explain how the employee thinks any such effects might be dealt with
state whether the employee has made a previous application for flexible working, and if so, the date that application was made.
Employers should hold a meeting to discuss the request regardless of if it is a formal flexible working request or not. They should do this before making a decision. This is a chance for the employee to provide reasons for the request and for both parties to work out how they can put the flexible working pattern in place. For example, employers can agree on a trial period to see if the arrangement could work short-term.
After the meeting, employers must consider the request and give the employee a response within 3 months. Employers must have sound business reasons for refusing a request and these reasons must be reasonable.
The flexible working craze
Not every employer will be in a position to offer flexible working. This could be for a number of reasons but, whatever the reason, its increasing popularity could mean that employers are persuaded to consider it.
Homeworking and hybrid working have been the most popular flexible working options since the start of the coronavirus pandemic. It appears that the temporary shift that many businesses were forced to make has made a lasting impression on employees — some of whom now don’t want to look back.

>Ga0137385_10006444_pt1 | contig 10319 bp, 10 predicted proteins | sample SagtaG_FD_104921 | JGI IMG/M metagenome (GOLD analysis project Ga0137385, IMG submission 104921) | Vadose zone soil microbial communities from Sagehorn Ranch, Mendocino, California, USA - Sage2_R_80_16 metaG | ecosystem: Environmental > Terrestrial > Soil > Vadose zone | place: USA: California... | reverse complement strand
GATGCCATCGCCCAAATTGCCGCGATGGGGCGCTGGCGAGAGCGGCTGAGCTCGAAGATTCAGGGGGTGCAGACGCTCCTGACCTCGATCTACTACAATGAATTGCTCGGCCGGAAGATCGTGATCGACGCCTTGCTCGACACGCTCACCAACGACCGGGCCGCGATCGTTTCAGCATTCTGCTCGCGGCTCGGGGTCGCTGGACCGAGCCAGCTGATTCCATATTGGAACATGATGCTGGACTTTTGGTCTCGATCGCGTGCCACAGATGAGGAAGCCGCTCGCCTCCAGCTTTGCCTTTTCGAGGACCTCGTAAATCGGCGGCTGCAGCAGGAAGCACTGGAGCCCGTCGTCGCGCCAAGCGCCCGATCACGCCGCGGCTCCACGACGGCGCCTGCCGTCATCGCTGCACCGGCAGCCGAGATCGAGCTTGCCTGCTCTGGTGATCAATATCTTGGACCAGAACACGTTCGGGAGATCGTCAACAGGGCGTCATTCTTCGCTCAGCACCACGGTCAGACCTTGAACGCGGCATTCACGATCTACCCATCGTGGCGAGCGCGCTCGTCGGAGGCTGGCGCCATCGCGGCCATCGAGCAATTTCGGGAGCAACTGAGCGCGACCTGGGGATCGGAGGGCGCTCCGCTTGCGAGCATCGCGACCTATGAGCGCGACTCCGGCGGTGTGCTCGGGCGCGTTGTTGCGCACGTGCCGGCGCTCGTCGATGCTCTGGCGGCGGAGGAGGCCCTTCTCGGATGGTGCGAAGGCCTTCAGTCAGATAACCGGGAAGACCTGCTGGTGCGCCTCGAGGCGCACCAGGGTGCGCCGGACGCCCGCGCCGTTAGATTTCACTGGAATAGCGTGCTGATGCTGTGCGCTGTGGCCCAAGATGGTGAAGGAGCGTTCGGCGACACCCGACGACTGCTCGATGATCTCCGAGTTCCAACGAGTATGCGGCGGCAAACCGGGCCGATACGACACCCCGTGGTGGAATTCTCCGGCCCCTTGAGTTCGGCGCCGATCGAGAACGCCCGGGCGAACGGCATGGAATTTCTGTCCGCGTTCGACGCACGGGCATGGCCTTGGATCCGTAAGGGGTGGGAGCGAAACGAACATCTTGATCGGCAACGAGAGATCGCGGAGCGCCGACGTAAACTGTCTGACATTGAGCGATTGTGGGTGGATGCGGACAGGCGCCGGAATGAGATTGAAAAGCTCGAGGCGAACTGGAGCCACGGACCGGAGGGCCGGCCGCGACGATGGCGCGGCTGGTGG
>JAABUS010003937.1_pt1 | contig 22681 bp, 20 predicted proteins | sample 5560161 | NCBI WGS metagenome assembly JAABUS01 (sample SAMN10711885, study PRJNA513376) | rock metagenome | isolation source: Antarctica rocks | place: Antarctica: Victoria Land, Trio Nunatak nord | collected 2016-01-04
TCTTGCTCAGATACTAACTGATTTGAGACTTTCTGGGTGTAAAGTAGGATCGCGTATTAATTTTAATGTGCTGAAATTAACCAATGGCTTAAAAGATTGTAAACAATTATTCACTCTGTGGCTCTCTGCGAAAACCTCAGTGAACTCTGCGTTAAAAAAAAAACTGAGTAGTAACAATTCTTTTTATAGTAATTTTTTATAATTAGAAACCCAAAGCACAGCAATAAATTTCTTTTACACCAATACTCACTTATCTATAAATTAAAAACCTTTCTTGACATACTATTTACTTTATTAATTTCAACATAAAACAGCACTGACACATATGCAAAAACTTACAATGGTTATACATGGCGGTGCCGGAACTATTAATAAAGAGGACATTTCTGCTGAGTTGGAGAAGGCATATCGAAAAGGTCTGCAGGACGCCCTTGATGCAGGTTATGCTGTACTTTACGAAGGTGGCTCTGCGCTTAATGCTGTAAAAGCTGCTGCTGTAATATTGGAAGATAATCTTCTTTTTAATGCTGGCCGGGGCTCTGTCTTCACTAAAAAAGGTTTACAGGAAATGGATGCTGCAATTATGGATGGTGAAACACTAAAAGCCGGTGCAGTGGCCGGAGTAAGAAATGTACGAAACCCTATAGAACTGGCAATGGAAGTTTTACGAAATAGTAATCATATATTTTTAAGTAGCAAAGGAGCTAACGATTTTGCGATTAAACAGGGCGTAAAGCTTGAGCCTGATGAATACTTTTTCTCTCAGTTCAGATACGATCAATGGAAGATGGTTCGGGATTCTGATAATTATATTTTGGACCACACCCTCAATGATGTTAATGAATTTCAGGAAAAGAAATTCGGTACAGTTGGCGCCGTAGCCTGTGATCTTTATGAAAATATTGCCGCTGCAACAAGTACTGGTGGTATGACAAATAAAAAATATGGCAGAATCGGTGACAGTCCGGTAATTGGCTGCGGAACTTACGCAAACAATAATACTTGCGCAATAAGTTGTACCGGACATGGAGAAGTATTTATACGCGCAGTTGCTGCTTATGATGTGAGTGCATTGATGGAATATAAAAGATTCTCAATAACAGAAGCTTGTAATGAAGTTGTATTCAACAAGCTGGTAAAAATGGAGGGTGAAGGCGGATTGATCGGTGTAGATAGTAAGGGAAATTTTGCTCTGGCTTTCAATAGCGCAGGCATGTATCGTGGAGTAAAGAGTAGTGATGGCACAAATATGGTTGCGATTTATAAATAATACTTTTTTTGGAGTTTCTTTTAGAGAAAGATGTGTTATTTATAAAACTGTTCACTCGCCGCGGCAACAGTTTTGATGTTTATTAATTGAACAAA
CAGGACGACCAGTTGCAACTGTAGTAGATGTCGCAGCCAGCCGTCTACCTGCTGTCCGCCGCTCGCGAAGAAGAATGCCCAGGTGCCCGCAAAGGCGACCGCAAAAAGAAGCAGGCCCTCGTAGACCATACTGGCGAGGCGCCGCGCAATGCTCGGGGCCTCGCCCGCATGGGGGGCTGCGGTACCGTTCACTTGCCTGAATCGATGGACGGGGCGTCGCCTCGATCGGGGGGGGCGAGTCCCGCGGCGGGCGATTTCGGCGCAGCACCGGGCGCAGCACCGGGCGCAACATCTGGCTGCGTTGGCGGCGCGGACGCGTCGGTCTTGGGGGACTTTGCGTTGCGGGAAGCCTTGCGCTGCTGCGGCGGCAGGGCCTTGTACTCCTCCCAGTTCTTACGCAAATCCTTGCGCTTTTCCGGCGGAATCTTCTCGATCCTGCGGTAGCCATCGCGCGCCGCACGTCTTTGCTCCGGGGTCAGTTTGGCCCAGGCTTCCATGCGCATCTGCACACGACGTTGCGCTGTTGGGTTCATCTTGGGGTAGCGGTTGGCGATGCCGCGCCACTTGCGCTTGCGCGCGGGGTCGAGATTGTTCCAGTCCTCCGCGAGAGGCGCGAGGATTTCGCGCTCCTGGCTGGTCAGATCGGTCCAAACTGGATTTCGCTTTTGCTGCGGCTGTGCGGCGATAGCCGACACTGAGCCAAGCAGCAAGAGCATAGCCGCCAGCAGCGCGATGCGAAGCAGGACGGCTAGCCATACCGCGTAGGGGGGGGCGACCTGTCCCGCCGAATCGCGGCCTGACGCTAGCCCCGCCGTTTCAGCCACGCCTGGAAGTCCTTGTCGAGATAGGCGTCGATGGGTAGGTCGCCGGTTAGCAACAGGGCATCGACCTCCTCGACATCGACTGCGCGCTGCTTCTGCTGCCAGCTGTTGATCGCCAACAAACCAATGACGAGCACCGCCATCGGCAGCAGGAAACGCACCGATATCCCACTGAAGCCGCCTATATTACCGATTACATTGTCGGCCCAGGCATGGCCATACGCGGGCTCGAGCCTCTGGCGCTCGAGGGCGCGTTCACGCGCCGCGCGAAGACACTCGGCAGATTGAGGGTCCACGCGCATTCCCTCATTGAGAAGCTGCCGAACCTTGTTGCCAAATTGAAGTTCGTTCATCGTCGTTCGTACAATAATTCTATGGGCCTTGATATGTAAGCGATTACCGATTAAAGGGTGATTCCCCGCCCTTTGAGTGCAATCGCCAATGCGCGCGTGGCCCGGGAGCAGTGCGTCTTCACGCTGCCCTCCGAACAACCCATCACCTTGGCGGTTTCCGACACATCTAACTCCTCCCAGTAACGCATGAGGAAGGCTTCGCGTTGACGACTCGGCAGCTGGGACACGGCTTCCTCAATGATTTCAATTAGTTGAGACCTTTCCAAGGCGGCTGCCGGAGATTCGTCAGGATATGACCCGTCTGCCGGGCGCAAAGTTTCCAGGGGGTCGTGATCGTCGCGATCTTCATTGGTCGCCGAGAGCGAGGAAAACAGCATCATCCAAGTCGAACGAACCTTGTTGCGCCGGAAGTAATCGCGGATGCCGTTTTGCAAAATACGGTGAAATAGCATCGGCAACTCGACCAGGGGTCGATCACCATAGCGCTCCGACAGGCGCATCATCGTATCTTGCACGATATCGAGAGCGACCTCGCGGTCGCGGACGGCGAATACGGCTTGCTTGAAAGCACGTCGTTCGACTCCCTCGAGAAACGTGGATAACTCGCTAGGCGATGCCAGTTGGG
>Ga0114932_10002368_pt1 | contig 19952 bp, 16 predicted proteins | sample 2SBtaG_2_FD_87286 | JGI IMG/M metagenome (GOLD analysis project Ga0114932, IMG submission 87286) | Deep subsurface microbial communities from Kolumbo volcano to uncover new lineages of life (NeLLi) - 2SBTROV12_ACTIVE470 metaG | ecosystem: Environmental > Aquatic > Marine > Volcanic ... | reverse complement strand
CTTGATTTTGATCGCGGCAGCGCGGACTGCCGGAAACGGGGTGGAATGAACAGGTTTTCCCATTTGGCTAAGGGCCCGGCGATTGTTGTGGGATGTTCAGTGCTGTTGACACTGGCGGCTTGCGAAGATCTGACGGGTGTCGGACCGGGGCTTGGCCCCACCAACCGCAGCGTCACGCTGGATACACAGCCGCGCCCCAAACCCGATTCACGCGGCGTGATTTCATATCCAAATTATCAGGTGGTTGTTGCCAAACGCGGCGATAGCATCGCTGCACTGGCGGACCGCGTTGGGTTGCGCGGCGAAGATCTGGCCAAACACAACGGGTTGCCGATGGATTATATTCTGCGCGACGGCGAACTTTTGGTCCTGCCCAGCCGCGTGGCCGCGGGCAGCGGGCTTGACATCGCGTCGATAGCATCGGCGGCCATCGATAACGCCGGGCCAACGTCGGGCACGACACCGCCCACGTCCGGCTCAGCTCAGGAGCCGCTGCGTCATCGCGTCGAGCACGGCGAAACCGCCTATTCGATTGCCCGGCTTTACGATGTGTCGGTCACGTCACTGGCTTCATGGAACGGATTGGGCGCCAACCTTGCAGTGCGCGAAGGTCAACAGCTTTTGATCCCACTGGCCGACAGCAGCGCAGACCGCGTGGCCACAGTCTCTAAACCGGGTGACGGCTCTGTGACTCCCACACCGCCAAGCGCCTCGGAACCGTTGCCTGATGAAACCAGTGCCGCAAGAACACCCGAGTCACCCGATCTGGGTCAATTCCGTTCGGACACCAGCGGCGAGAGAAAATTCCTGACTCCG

However, many businesses have argued that a long-term roll-out of homeworking or flexible working would be detrimental for their business. To meet growing demand for more flexibility, why not consider other working arrangements that may be more beneficial to both employee and business? These could include the following:
staggering start and finish times — letting staff come in later or finish earlier
implementing “flexi-time”, where staff are able to work less hours one day and make it up at a later date
increased annual leave options, such as the option to buy or sell leave
job sharing or part-time working options.
Employers should be aware that changes of this nature would result in a change to employment terms and conditions, meaning employers should seek staff agreement first.
Outside of flexible working, there are other areas that employers may consider in order to encourage continued staff retention:
implementing pay rises if possible as a thank you for their hard work during the pandemic
considering providing bonuses
taking steps to offer increased training opportunities
offering other workplace perks, such as vouchers, dress-down days and socials.
There are no specific preparations that need to be made with regards to the Private Member’s Bill until the Government gives their response on the matter. However, to improve morale and staff satisfaction at work, it is a good idea to consider flexible working options where possible.
It is currently law that employers must consider flexible working requests from eligible employees but implementing a flexible working policy will help towards managing this.